Advocating for the downplayed, epistemologically outcast sense of touch in her essay “Textiles, Text and Techne,” collected in Hemmings’ The Textile Reader, Victoria Mitchell writes: “It is clear that textiles are not words and the differences between them benefit the conceptual apparatus of thought at the expense of its sensory equivalent. Thus when an activity is labelled as textiles it ceases to be a substance and becomes instead a ‘material of thought,’ and as such enters into the internal logic of a system which tends to privilege the autonomy of the mind.”
I would like to complexify Mitchell’s claim by extending two of her subjects: words and the senses.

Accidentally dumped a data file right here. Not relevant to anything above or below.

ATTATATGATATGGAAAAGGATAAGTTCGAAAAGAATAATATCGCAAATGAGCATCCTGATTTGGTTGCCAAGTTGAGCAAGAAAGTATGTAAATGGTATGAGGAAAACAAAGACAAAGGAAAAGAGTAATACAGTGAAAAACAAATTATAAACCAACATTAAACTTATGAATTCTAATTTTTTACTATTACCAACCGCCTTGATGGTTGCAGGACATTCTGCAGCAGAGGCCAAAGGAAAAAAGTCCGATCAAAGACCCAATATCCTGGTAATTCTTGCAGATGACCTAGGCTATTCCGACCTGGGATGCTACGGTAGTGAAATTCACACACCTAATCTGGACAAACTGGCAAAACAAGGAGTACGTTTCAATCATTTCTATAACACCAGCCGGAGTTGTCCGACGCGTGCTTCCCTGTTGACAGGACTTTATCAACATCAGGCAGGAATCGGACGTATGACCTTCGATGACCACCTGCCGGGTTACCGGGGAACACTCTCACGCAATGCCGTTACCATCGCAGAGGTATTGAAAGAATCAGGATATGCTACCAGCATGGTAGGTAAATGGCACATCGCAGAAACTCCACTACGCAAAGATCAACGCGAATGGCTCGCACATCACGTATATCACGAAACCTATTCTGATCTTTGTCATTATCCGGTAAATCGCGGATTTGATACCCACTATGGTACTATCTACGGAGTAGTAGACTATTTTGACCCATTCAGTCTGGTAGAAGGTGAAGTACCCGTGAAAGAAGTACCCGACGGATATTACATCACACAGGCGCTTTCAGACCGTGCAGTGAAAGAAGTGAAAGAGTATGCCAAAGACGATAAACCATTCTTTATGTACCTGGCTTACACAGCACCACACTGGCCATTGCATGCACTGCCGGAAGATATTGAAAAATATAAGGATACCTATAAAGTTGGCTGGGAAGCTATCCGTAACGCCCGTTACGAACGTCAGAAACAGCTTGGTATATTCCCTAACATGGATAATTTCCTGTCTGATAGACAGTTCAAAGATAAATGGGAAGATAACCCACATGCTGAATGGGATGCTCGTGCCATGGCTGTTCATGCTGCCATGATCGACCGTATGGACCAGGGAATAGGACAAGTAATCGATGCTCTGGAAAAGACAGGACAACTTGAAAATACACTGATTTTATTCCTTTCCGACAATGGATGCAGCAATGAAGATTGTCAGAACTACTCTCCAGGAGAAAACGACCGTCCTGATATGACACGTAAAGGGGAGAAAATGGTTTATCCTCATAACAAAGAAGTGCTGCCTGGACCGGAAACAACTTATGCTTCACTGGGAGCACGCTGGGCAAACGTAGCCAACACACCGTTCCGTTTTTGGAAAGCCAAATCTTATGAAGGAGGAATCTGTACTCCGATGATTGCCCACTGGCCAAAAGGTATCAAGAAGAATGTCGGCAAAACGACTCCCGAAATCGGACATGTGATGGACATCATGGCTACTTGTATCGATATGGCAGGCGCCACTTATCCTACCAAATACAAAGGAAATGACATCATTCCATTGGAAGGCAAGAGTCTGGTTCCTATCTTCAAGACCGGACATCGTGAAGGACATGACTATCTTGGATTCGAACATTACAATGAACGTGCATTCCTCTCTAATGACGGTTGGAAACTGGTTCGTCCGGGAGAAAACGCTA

Victoria Mitchell’s essay begins by recounting Charlotte’s Web and that clever spider weaving words into her web in order to warn her friend the pig. Mitchell articulates that of course the story is a fiction, and a spider’s ability to make webs “is understood in terms of the mechanics of the nervous system; it therefore falls short of the kind of language experience typically associated with the written word.”